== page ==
However, for a short period of time, the Kukagami resort was overrun by zombies.
George Robbins said it was an interesting change of pace that brought “a whole new life” to the typically quiet remote destination — after all, the zombies were accompanied by a full film crew.
“It's not every day you get to be front row on a movie set,” Robbins, owner of the resort, said.
According to Casey Walker, director of A Little Bit Zombie, the lodge was the perfect place to film — from the forest to the rustic cabins to the dirt roads. The Thunder Bay native, who now divides his time between offices in Toronto and Parry Sound, was lured to the region partly by Northern Ontario Heritage Fund Corporation funding.
When the average day of shooting costs between $25,000 and $50,000, it's nice to be close enough to the city to resolve issues before the end of the day. The fact that there were capable crews on hand to fill the behind-the-scenes roles helped, too.
“I wanted to surround myself with people who were fun,” he said. Which is exactly what he got - a crew that was pleasant to work with, who put in the time and effort.
The vast majority of the people working behind the scenes on the “zom-rom-com” were from Greater Sudbury.
A Little Bit Zombie is Walker's debut feature film. It follows the adventures of Steve, a mild-mannered HR manager who becomes infected with a virus during a weekend get-away with his sister, Sarah, his best friend, Craig, and his fiancée, Tina.
While he attempts to fulfil his overwhelming desire for brains, he must elude Max, the obsessed zombie hunter hot on his trail, and avoid the wrath of his bridezilla-to-be. He tries to keep it together, but his fiancée will do anything to make sure the wedding takes place, even when her husband-to-be is a little bit zombie.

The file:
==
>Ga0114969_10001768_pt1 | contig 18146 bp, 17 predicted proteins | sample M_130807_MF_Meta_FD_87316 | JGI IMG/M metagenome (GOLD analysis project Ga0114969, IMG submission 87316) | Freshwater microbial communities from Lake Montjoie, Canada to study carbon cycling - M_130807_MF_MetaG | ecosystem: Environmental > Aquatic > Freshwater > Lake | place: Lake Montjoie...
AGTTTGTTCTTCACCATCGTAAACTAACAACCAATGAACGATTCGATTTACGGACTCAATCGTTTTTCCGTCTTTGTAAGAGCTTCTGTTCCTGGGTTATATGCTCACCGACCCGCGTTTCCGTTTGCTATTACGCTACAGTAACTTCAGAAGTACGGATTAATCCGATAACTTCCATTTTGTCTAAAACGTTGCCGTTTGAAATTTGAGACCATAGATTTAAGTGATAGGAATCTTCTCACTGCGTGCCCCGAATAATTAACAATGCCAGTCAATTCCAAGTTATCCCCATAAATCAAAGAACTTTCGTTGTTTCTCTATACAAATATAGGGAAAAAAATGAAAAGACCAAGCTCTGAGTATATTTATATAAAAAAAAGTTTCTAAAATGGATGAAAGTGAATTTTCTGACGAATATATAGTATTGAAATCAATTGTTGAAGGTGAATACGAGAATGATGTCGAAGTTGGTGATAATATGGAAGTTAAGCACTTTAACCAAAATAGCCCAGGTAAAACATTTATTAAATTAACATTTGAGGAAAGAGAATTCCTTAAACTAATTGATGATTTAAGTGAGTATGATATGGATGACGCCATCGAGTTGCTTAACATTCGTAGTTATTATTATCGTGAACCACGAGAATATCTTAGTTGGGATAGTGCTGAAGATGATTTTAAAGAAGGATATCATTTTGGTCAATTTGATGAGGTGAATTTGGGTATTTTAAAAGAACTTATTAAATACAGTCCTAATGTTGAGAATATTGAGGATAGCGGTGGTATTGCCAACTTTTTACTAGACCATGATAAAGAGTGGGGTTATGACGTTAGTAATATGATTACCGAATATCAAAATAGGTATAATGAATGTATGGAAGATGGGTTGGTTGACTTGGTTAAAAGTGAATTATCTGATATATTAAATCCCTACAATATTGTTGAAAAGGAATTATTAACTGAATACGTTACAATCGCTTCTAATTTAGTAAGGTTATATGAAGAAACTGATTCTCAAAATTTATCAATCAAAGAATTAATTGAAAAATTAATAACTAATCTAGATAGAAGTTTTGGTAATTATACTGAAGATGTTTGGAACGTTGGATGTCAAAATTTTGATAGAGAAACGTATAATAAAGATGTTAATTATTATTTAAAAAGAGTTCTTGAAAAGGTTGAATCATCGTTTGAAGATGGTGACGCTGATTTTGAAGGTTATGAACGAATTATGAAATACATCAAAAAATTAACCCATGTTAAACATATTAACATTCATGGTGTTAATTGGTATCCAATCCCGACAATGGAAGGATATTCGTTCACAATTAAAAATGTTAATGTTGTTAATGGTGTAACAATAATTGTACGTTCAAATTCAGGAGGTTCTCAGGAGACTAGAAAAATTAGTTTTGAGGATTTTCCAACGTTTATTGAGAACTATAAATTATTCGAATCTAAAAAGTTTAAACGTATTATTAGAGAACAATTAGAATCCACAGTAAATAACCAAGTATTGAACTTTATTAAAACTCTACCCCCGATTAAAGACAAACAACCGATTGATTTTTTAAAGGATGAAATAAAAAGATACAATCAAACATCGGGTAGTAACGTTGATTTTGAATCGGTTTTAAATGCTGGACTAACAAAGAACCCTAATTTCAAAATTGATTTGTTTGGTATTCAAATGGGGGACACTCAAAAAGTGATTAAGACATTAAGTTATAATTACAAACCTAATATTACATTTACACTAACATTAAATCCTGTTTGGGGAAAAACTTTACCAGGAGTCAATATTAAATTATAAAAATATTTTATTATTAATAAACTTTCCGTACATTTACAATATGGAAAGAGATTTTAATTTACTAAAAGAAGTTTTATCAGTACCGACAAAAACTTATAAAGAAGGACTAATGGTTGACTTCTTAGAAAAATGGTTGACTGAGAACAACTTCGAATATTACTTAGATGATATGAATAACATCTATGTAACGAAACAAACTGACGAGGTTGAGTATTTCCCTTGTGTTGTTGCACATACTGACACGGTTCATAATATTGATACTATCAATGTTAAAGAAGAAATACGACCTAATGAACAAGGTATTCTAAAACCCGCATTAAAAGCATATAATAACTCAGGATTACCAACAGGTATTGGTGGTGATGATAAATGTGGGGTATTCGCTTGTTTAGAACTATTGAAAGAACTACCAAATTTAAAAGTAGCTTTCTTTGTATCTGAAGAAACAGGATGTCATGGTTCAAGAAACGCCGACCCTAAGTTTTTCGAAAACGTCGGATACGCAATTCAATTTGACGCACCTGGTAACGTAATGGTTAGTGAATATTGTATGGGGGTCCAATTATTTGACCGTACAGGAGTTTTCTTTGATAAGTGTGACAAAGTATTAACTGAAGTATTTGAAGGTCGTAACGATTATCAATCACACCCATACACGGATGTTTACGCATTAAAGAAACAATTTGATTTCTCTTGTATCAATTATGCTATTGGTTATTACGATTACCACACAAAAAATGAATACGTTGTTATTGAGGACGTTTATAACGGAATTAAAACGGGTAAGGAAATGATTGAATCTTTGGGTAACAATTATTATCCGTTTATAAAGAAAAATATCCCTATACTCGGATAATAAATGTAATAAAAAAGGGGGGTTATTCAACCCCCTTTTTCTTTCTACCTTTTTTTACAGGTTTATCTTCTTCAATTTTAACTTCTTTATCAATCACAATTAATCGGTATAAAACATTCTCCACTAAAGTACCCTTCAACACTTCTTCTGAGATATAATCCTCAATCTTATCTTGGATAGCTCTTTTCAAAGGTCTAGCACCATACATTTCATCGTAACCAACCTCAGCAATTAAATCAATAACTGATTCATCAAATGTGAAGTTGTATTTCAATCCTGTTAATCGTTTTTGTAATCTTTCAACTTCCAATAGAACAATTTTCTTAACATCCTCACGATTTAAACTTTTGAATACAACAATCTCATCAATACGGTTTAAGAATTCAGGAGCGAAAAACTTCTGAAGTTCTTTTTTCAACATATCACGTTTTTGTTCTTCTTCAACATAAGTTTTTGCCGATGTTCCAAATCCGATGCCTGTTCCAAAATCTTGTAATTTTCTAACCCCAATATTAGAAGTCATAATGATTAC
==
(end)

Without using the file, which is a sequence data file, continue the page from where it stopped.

So far, the fun flick has garnered nothing but positive reviews from its tour of the festival circuit. It received five awards from the six festivals at which it was screened, often selling out theatres.
Walker said he's made an effort to be at every screening to gauge audience reaction.
“I really want to hear how people react,” he said. Some cities have been more into the brain-eating humour than others, but every city it has played in seems to find something worth appreciating. According to Walker, the “layered” script has something to do with it.
When he made the movie, it was important to him that there was enough substance to make it worth watching again.
“We need that longevity,” he said.
Now that he's proven to everyone that he's capable of making a movie, Walker said there is no time to slow down. He has a number of other ideas brewing, which is good news for everyone who enjoys the dark comedy aspect of A Little Bit Zombie.
“I think comedy is one of the hardest things to do, and do well,” Walker said. While it might be a challenge, it's certainly one he's willing to take.
On May 18, A Little Bit Zombie is opening on 21 screens across Canada — the largest independent release in the country, according to Walker. It plays at Rainbow Cinemas at 1, 3:30, 7 and 9:30 p.m.
For more information on the film, visit alittlebitzombie.com.
Posted by Arron Pickard